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Biochemical and biophysical analyses of tight junction permeability made of claudin-16 and claudin-19 dimerization.

Gong Y, Renigunta V, Zhou Y, Sunq A, Wang J, Yang J, Renigunta A, Baker LA, Hou J - Mol. Biol. Cell (2015)

Bottom Line: The molecular nature of tight junction architecture and permeability is a long-standing mystery.Here, by comprehensive biochemical, biophysical, genetic, and electron microscopic analyses of claudin-16 and -19 interactions--two claudins that play key polygenic roles in fatal human renal disease, FHHNC--we found that 1) claudin-16 and -19 form a stable dimer through cis association of transmembrane domains 3 and 4; 2) mutations disrupting the claudin-16 and -19 cis interaction increase tight junction ultrastructural complexity but reduce tight junction permeability; and 3) no claudin hemichannel or heterotypic channel made of claudin-16 and -19 trans interaction can exist.These principles can be used to artificially alter tight junction permeabilities in various epithelia by manipulating selective claudin interactions.

View Article: PubMed Central - PubMed

Affiliation: Department of Internal Medicine-Renal Division, Washington University Medical School, St. Louis, MO 63110 Center for Investigation of Membrane Excitability Diseases, Washington University Medical School, St. Louis, MO 63110.

No MeSH data available.


Related in: MedlinePlus

Identifying loci in the claudin-16 transmembrane domain important for its interaction with claudin-19. (A) Helical-wheel view of the four TM domains in claudin-16. The positions of alanine insertion are labeled with arrows. (B, C) Effects of alanine insertion into claudin-16 TM domains on the claudin-16 and -19 interaction assayed with the Y2H β-gal reporter gene. The loci with β-gal reporter activity <20% of wild-type interaction level are labeled with asterisks.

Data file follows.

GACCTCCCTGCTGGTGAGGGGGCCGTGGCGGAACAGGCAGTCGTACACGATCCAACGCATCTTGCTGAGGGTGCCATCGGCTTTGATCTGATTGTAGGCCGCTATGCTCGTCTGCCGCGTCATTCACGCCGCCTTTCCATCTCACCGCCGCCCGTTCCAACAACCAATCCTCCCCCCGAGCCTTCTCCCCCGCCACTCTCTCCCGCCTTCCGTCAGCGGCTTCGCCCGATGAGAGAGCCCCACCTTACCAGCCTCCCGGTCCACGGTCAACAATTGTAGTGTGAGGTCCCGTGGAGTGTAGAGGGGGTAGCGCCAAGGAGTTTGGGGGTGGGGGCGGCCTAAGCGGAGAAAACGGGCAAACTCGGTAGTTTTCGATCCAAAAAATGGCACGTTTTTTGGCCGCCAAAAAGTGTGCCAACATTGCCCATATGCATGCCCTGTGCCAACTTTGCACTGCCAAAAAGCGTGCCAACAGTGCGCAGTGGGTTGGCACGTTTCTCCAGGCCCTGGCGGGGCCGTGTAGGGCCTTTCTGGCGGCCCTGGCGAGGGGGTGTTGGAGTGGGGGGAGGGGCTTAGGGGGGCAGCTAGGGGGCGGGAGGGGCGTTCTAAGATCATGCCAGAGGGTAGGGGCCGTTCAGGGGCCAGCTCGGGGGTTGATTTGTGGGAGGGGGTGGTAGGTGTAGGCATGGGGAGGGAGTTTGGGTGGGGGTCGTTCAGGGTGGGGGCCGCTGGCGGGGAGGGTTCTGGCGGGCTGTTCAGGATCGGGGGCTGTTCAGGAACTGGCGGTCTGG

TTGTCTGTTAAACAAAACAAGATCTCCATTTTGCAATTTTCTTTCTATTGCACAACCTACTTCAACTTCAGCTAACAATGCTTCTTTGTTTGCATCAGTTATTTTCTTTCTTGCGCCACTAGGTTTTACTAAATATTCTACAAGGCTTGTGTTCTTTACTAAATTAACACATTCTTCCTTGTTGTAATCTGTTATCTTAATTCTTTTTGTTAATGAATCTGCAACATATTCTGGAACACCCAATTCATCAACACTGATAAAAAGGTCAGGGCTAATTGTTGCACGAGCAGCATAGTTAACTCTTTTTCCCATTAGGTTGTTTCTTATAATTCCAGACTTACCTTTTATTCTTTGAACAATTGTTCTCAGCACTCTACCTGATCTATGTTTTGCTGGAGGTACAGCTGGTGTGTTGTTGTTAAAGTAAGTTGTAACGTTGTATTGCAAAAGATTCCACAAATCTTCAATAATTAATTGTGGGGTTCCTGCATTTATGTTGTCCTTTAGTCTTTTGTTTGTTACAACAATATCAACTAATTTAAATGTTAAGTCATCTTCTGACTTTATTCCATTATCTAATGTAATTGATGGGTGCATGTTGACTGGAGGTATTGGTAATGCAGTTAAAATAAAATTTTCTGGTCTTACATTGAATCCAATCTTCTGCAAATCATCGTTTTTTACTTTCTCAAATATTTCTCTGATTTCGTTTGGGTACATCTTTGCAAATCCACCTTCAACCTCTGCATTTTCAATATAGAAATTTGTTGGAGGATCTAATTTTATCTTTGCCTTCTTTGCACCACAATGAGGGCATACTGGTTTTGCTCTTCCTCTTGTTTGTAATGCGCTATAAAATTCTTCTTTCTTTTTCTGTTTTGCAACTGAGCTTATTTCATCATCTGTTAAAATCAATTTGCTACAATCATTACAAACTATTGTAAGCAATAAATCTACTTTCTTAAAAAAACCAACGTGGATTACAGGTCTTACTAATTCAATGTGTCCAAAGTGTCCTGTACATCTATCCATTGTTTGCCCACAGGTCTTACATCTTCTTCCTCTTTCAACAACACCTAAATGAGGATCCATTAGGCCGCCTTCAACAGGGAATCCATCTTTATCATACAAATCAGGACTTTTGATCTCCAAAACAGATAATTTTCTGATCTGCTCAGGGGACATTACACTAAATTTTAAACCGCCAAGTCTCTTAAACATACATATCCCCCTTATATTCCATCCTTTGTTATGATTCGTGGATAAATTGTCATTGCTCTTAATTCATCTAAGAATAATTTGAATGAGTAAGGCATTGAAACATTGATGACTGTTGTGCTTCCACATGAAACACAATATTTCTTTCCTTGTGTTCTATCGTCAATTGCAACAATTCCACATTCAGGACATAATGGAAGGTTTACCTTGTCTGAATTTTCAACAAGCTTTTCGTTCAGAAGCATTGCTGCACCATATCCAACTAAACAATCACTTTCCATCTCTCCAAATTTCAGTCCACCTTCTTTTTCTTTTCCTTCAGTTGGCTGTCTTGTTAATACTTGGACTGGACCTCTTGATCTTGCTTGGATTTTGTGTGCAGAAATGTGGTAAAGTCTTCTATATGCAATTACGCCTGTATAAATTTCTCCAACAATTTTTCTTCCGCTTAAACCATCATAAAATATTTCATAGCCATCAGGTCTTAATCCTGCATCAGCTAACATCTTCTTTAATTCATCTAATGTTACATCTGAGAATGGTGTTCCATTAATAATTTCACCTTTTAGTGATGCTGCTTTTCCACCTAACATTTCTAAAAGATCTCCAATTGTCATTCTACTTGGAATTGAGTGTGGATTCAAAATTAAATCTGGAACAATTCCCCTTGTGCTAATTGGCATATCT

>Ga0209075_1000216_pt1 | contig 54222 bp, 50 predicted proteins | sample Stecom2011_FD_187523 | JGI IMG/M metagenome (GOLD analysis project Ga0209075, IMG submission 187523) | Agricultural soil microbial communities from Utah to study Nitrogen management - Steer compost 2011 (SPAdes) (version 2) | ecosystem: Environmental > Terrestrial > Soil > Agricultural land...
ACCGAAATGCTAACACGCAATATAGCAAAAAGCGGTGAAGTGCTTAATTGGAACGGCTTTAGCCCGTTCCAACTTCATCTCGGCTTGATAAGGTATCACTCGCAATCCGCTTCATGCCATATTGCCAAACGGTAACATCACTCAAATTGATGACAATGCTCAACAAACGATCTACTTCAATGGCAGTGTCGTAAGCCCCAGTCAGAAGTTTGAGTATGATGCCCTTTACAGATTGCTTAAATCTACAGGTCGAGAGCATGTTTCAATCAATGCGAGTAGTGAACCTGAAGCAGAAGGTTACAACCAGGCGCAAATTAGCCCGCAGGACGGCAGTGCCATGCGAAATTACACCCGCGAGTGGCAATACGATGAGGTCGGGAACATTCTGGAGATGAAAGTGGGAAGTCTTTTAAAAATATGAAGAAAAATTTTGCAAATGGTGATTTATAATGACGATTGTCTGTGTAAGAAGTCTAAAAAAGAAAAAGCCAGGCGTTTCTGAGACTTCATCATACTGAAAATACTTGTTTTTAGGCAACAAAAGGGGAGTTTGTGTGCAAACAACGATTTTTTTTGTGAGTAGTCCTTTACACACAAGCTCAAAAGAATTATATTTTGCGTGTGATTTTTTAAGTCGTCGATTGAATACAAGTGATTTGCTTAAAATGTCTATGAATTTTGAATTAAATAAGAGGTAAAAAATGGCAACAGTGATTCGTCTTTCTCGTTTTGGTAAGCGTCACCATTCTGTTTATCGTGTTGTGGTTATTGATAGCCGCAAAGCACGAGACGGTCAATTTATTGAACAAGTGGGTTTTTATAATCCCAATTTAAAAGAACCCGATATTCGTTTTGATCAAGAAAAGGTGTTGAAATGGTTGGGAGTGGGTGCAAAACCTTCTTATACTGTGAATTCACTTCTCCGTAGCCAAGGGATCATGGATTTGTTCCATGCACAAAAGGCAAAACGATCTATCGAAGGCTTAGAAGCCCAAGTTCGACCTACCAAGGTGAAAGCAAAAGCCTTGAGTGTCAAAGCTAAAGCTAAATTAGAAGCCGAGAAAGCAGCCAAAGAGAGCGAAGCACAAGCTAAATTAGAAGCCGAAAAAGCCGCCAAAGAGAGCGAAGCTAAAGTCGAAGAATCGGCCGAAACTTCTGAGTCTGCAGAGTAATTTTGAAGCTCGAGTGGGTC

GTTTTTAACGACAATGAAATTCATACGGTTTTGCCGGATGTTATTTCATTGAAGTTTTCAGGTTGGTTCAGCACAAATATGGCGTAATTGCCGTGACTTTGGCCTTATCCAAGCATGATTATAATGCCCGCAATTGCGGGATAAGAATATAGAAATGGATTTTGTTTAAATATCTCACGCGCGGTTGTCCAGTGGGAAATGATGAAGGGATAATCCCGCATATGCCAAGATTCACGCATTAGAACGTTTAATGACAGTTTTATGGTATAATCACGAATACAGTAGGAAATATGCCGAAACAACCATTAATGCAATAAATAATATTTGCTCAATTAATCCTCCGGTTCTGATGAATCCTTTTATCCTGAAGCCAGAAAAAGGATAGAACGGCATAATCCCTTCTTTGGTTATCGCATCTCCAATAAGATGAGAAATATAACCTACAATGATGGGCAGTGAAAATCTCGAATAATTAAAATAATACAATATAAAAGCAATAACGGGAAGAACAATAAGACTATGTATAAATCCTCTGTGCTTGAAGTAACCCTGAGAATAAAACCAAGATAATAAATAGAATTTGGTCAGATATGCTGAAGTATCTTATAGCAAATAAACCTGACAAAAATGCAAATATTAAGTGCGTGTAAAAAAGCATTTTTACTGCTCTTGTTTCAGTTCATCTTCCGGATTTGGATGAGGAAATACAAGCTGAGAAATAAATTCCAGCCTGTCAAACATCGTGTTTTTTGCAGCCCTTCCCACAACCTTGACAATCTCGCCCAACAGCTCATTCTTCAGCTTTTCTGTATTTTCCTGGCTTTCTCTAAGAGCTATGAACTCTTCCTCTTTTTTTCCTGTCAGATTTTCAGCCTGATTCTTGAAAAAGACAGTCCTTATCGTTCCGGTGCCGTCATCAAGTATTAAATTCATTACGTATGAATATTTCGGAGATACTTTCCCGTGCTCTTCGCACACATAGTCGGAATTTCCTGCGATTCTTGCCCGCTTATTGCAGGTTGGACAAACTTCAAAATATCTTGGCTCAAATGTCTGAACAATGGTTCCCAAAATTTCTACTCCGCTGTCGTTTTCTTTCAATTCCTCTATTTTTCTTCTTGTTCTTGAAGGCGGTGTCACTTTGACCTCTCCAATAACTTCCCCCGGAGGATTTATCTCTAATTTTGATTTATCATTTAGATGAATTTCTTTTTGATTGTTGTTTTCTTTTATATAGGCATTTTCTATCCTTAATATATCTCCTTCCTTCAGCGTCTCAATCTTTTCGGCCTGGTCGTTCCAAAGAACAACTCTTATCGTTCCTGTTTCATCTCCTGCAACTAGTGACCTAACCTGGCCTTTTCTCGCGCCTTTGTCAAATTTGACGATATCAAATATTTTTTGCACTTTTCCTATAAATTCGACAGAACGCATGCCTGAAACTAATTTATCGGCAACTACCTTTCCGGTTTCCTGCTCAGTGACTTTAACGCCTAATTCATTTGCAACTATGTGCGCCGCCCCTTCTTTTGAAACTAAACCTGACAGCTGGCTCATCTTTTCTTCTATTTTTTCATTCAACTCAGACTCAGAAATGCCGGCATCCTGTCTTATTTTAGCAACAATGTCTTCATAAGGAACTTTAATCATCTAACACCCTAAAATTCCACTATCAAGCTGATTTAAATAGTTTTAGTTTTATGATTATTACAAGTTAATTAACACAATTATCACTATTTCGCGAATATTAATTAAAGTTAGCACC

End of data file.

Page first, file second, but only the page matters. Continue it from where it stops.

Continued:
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Figure 2: Identifying loci in the claudin-16 transmembrane domain important for its interaction with claudin-19. (A) Helical-wheel view of the four TM domains in claudin-16. The positions of alanine insertion are labeled with arrows. (B, C) Effects of alanine insertion into claudin-16 TM domains on the claudin-16 and -19 interaction assayed with the Y2H β-gal reporter gene. The loci with β-gal reporter activity <20% of wild-type interaction level are labeled with asterisks.